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Progressive Rock Interviews

Seconds Before Landing

Interviewed by Gary Hill
Interview with John Crispino of Seconds Before Landing from 2013
MSJ:

Can you catch the readers up on the history of your involvement in music – both individually and as a band?

Well, I started playing when I was about five.  My best friend’s dad was a marching band drummer, and I would hear him playing in the basement of their house when I would go over to visit. He would be blasting John Philip Sousa music, while practicing on a piece of wood that he had laid across two saw horses.  He gave me a pair of 1's marching band drum sticks, and told me to drum along. I did, and his encouragement really stoked the fire that I already had inside. From there, I played in marching and high school bands until I graduated. I also got my first real job as a drummer when I was fourteen, playing with guys who were in their mid 20s. They had the biggest R&B band around, and we traveled a lot on the weekends, doing gigs at all the colleges in a several hundred mile radius. By the time I graduated, I had played on the road with a variety of bands, learning a lot, but always coming back broke or near to it. I did that until maybe 22, then I decided with a buddy of mine to put together a studio, and that’s when I began writing music. We wrote and recorded a couple singles, an EP, and a few other things just to get our feet wet, and the music was received pretty well, especially overseas. My friend and I dissolved the partnership about five years into it, and I took over things myself. Fortunately, I really grew as a musician during that time, and I'm grateful for the days we spent in there.  Outside of moving the physical location of the building, and of course updating the equipment, I have been playing/writing/recording, ever since.  Once in the new location, I began writing for the new album, and finding the right musicians to work with me. That was about 2011, and the album was finished and mastered late spring of 2013. I have been working daily ever since.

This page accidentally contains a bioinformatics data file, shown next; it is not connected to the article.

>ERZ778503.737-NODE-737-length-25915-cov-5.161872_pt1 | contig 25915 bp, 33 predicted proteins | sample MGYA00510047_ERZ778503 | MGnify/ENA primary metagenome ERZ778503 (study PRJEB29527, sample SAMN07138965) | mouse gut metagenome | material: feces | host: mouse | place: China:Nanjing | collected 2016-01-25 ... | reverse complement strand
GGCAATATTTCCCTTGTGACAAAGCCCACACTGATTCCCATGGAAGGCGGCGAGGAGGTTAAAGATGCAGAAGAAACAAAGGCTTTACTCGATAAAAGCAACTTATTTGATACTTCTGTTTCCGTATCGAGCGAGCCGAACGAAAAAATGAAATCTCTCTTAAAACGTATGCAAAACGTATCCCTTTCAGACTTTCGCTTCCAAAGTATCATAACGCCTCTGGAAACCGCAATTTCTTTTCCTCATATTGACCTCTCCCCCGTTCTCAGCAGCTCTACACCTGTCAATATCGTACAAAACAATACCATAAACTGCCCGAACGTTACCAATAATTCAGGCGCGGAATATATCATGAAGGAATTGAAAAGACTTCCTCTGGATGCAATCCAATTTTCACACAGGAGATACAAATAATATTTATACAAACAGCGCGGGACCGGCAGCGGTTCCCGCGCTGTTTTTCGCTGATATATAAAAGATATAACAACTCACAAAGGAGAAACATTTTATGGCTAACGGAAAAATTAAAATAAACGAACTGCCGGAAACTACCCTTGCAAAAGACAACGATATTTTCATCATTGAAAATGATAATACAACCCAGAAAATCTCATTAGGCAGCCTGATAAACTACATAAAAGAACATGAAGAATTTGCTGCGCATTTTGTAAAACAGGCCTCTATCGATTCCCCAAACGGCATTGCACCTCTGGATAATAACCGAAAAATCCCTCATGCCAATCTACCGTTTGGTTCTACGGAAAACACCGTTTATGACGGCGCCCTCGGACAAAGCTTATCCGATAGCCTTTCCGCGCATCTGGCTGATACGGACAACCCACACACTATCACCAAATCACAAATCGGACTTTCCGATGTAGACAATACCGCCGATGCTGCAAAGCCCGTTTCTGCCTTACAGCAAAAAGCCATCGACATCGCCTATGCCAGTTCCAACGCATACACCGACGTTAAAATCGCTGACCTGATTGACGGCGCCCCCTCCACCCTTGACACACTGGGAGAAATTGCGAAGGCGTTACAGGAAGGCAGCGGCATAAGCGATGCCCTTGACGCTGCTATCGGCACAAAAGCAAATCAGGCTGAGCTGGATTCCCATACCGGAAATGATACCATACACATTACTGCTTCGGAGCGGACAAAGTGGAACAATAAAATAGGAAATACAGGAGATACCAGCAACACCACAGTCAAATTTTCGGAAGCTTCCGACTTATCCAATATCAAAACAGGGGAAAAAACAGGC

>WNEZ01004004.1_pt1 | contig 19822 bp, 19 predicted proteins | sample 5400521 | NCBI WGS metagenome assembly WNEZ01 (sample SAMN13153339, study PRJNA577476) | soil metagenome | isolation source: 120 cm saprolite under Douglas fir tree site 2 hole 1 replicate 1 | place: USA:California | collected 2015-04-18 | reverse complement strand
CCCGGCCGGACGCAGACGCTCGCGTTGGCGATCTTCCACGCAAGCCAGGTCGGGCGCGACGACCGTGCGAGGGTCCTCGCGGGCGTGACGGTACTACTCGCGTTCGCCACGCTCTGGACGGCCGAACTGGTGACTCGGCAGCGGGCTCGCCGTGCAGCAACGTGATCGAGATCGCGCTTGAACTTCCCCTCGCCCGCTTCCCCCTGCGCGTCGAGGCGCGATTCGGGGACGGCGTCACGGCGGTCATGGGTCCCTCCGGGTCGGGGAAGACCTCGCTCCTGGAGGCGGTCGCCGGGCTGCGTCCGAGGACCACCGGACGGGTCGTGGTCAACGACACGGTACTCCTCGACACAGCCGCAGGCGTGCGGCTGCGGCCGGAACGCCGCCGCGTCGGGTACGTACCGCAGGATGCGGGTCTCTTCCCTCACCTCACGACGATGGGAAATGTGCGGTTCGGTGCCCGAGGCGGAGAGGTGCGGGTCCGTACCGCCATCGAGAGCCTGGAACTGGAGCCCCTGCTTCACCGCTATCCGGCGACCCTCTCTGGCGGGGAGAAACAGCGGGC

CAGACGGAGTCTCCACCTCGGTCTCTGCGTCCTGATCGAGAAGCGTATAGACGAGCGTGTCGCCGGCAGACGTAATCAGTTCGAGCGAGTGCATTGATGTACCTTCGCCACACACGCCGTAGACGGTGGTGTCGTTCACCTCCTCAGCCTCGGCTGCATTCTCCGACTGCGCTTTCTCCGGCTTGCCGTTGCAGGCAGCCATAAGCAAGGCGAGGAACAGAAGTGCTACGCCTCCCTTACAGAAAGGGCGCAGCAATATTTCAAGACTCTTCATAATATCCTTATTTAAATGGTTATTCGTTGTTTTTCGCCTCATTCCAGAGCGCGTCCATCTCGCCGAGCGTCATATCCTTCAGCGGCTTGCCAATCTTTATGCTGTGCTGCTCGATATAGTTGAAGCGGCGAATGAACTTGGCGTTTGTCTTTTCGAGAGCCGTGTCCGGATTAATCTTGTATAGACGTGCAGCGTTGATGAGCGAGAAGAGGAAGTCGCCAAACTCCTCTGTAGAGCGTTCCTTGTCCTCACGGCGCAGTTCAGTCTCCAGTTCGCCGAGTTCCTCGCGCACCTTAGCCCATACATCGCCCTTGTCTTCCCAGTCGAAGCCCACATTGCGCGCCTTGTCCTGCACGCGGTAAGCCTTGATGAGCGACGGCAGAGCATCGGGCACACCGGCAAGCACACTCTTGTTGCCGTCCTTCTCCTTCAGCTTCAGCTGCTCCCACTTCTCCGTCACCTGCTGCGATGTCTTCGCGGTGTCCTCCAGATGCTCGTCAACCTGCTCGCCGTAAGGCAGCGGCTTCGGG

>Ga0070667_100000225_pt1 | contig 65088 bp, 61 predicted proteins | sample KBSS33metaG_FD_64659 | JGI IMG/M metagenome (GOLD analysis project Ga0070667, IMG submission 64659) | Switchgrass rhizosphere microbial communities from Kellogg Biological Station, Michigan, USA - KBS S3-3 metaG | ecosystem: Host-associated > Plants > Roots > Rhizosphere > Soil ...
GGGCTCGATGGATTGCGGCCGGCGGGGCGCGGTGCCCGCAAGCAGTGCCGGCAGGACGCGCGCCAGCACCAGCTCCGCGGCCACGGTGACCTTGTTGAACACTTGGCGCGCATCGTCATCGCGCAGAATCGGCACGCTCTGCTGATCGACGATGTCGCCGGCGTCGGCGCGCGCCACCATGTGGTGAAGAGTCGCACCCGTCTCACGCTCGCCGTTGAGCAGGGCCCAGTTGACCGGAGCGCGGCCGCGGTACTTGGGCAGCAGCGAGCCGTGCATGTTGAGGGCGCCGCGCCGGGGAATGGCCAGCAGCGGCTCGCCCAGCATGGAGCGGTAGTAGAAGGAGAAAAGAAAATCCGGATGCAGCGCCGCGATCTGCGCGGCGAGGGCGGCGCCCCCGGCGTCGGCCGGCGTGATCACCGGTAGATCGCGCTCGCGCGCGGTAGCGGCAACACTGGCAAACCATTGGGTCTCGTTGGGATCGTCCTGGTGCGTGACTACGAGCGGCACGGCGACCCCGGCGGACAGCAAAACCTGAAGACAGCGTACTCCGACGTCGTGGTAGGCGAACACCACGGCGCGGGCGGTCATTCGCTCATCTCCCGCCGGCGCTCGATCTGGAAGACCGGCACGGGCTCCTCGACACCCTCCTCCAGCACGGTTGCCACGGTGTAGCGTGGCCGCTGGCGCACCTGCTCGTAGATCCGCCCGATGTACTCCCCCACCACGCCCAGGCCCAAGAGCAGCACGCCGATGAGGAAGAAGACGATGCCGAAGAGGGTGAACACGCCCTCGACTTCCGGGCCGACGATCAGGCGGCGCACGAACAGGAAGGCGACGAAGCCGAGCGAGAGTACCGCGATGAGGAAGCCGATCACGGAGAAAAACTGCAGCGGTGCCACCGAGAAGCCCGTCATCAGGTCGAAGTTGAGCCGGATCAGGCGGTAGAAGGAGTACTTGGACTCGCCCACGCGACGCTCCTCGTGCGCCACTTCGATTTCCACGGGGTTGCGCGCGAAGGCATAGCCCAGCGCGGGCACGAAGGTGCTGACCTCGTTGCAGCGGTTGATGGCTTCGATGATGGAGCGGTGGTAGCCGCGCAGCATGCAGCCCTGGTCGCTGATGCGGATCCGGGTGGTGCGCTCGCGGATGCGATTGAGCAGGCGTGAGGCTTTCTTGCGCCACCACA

MSJ: If you weren't involved in music what do you think you'd be doing?
Wow, there are so many things I love doing, but I would still be involved in the arts in some way. I love painting, photography and writing, so I am sure, it would be one or more of those.
MSJ: How did the name of the group originate?
The name "Seconds Before Landing" goes hand in hand with the idea I had for the concept album I created. It is suppose to be the time period in which people will be made aware of the "deception" that is going to take place on a global basis. Without saying too much, it can be what your mind envisions while listening to the music. . .
MSJ: Who would you see as your musical influences?
As a drummer, my main influences are two men. First is Joe Morello, and second is Carmine Appice. Also, I love the old blues, like Lightnin' Hopkins and Sonny Boy Williamson, and of course, anything the Funk Brothers ever played on.
MSJ: What's ahead for you?

What’s ahead now is me writing album number two, while at the same time letting people know about The Great Deception. That is a full time job for me, and with Deception taking me two years to write and record, I have wasted no time getting started on album two.

MSJ: I know artists hate to have their music pigeonholed or labeled, but how would you describe your music?
The truth is, when I released it, I wasn't sure myself.  The fans and reviewers have tagged it progressive rock, but prog rock that has hints of R&B, and maybe even a touch of jazz.  I would say that’s pretty accurate.
MSJ:

Are there musicians with whom you would like to play with in the future?

Yes, and I will tell you who comes to mind immediately: Adrian Belew, and David Gilmour.
MSJ: Do you think that illegal downloading of music is a help or hindrance to the careers of musicians?